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a period of problems

A period of problems. Get it? Because your menstrual cycle is called a period because it's a period of time and that period of time when you get your period is just a period of problems. It makes sense in my head.

A signal of womanhood. That's what everyone says when you begin your period. Incorrect, I know, but we have a long way to go before people disassociate having ovaries with being a woman. Still, people make it seem like a rebirth. Something incredible. Of course, they mention it's a bit uncomfortable and inconvenient. Yet, it is still one of the Voldemorts of human functions. He who must not be named, or spoke of, or acknowledged, or destigmatized. I could go on.

They don't tell you that you will have to try every single type of tampon, pad, panty liner etc. under the sun before you find one which stops leaks, and isn't completely uncomfortable. Or that you will ruin underwear because although your period is meant to come in a regular cycle, some months it just thinks ‘she’s got a beautiful pair of pants on today, let's just fuck them up a week early because we can’. They don’t mention the shift in gravity when you get up in the morning causes Niagara falls to temporarily visit your vagina. Or that even if you hate baths, you will want to marry them because they are the time out step of periods. Or the ‘is it that time of the month’ comments when you seem a little off, even if it isn’t. They skip the part where you are shouting at your dog at one in the morning because it looked at you funny and then crying five minutes later because you didn’t mean to hurt its feelings.

They completely remove all talk about the pain. Little men in your ovaries stabbing the walls with knives. When you are laying on the floor in a classroom because your legs don't work, or you're dragging yourself up the stairs with your arms because the pain is making you feel sick, then you realise how shit period pain is. Paracetamol? Oh no, hardly works. Yes, the doctor can put you on medication if you can actually get yourself an appointment with the local GP. They suggested I go on the pill, however, I cannot due to my folic acid deficiency. So they put me on tranexamic acid in order to try and soften my flow. Worked for about three months, with minimal pain. Stopped working. I had to wait a further three months for an appointment that I could get to with a female doctor. I shouldn’t need a female doctor. I just can’t help feeling embarrassed. A reason why we need to normalize periods. I am now on some other acid tablets, of which I cannot remember the name. I have used them once so I cannot tell you if they work or not yet, however, I don’t have high hopes.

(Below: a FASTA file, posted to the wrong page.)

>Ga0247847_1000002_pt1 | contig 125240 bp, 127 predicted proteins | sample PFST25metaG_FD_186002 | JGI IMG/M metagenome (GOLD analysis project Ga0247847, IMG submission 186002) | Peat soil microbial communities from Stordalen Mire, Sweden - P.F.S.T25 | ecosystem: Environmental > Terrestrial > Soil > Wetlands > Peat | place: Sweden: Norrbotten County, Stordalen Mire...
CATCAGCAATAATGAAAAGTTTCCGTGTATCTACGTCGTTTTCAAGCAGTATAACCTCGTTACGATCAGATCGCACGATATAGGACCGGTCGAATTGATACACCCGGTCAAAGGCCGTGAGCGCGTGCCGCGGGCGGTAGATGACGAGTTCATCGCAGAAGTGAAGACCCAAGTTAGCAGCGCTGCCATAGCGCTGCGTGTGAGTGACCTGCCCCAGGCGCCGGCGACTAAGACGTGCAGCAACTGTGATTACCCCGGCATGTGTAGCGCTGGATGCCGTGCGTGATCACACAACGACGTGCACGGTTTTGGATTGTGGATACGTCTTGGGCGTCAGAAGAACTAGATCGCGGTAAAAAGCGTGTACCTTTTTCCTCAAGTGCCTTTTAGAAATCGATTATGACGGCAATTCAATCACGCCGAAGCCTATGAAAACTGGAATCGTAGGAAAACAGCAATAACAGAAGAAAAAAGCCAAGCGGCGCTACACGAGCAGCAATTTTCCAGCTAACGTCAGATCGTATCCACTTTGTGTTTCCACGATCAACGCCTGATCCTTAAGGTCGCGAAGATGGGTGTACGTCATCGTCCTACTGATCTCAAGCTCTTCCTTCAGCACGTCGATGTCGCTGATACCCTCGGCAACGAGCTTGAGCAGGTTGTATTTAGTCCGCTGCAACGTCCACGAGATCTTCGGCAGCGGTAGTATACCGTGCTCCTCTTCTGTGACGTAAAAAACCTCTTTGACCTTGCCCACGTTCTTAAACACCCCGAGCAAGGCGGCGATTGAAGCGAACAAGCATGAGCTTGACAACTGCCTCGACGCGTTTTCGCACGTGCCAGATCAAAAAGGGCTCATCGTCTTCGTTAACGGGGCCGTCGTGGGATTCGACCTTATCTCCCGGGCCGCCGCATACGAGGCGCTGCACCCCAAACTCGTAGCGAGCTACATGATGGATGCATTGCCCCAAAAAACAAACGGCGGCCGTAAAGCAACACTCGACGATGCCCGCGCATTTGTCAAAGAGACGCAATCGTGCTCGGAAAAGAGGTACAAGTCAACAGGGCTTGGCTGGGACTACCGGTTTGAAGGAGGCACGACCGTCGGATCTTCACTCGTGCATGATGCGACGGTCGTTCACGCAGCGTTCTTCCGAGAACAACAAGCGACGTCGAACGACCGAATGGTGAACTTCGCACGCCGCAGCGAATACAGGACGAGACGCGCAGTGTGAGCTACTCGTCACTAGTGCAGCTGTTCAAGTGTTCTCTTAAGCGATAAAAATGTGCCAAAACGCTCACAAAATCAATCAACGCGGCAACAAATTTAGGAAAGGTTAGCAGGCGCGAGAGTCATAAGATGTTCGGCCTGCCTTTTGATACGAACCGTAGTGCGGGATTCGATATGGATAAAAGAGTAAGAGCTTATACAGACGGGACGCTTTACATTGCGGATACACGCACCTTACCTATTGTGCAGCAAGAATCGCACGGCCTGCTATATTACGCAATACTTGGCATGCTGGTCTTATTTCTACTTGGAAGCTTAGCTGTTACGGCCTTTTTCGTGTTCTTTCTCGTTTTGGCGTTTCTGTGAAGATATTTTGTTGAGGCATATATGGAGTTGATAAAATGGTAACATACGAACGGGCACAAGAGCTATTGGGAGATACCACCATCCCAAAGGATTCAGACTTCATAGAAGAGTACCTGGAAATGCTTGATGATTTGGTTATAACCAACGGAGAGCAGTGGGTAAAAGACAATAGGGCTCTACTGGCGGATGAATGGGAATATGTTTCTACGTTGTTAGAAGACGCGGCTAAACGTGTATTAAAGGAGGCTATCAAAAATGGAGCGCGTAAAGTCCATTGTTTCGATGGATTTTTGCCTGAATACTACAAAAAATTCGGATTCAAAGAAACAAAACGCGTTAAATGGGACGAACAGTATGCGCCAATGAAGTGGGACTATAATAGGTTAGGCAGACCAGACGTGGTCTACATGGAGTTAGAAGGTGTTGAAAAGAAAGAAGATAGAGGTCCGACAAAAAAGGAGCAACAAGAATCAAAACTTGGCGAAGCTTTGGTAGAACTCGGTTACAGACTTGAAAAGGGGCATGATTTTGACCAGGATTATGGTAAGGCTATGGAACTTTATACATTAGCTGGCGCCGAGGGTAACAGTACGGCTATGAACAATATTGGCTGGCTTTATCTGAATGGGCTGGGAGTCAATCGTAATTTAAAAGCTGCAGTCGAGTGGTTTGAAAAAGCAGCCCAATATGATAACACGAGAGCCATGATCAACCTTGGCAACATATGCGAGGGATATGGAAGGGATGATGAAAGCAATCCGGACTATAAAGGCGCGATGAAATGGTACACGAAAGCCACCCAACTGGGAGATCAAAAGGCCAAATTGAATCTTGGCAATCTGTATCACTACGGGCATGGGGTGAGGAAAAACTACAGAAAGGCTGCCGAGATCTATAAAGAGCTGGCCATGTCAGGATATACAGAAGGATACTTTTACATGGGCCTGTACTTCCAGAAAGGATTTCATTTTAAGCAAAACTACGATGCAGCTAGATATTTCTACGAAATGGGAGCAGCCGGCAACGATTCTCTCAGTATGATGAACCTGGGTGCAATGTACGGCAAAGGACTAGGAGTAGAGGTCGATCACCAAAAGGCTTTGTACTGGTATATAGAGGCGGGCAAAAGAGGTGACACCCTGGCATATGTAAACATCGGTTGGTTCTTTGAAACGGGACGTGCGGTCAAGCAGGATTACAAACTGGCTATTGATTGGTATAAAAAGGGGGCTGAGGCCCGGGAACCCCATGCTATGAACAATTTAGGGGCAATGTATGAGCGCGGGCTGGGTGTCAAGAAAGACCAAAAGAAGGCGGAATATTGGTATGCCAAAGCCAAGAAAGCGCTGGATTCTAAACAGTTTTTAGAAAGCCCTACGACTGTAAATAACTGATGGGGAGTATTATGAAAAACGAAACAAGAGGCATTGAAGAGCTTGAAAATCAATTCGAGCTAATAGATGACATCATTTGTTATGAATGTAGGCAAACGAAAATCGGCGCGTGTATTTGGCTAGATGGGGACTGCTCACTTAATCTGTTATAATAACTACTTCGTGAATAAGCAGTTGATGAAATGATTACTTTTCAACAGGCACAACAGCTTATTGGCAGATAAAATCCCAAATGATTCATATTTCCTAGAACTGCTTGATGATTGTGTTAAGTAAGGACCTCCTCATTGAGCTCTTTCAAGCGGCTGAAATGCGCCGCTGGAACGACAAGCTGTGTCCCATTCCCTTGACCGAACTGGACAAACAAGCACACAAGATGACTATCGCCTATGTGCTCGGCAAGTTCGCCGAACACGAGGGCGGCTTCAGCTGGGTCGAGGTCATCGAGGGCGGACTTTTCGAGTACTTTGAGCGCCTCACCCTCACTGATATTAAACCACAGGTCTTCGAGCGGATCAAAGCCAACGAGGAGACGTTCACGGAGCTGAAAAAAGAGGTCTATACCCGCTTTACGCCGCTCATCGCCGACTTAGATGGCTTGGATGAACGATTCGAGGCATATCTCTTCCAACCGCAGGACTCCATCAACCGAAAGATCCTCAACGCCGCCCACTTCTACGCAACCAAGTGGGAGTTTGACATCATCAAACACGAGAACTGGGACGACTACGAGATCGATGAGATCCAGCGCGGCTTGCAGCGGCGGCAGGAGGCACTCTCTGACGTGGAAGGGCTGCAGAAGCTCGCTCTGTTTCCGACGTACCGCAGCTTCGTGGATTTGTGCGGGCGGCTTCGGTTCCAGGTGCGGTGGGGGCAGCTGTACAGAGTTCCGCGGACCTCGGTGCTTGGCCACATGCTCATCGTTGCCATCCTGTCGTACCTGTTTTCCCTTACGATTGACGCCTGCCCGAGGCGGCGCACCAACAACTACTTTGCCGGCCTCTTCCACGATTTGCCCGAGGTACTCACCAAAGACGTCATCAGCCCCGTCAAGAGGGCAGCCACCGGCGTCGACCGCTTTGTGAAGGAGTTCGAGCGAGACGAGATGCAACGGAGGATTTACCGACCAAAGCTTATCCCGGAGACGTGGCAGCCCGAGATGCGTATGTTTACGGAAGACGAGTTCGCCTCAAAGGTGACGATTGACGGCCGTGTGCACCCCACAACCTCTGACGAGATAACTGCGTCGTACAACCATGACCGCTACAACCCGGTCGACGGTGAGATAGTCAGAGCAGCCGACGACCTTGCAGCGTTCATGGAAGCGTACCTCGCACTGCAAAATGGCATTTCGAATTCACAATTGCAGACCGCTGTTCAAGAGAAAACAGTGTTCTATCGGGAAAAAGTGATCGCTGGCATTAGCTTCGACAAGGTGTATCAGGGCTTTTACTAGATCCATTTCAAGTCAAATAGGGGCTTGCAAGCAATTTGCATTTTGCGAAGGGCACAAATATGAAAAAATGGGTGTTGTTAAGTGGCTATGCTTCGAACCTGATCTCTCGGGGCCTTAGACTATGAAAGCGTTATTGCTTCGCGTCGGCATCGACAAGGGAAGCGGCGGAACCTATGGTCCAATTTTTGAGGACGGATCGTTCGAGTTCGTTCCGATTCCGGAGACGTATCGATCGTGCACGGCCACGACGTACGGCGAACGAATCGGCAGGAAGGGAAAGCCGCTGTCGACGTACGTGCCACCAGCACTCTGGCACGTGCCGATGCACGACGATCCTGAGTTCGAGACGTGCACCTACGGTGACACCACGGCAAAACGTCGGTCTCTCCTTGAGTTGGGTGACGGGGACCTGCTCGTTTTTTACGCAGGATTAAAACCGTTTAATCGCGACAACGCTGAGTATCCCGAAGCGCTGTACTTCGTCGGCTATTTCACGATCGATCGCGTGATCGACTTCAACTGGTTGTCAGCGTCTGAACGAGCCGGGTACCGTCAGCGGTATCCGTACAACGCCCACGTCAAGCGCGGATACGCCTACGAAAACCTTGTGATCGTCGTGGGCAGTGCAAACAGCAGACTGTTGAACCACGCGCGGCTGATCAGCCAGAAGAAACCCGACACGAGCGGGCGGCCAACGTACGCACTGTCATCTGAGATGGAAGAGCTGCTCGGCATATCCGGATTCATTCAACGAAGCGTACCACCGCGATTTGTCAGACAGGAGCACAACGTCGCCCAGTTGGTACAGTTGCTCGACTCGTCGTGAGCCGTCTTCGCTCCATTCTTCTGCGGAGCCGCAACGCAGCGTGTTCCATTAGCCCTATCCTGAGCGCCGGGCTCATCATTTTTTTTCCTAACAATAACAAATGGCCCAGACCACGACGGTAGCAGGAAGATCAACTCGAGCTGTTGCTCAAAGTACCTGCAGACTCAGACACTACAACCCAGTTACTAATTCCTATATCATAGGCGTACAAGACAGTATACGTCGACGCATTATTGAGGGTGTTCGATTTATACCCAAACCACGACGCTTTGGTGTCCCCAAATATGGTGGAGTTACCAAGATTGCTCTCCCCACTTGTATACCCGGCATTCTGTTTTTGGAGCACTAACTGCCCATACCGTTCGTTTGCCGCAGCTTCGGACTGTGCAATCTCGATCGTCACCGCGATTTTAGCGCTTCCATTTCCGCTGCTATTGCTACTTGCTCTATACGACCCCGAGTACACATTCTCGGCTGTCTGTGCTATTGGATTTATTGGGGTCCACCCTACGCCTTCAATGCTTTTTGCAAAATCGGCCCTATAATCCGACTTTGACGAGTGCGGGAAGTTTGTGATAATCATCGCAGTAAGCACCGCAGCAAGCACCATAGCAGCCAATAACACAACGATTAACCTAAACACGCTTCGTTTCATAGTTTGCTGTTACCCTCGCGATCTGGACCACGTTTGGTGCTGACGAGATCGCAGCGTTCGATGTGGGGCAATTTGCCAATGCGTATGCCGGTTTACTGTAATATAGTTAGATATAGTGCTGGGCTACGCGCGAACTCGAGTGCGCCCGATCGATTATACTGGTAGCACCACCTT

I have been through a personal hell with periods. I know people out there have it worse but honestly. The pain, the anger, the lack of sleep, the fatigue, the lack of interest. They suspect PMDD. Exciting.


But they don’t tell you all this, do they?. No. All they say is that you bleed for a week (or longer if like me, your body hates you) and that you need some form of blood catcher down there. Oh, and they may mention toxic shock syndrome causing every girl to change their tampon every half hour because they are scared to death but that's about it. Why? I don’t know. They might as well just mention all the gory details because it happens. We all get it. Boys know it exists, why not teach them too so they don’t make silly uneducated comments or look at you like you’re an alien when you pull out a pad. Society encourages us not to discuss an issue faced by almost 3.7 billion people (give or take a few) which is illogical. 


Education is key and it will help people solve underlying health issues. It will encourage more people to see male doctors. It will encourage boys to not be such twats. Normalizing periods, for both cis and trans people (I cannot write about the struggle of having a period whilst being trans, I can imagine how terrible it is, here is some extra reading if you're interested, I recommend doing some research), has incredible benefits.


Schools, and parents alike, really should work on it.


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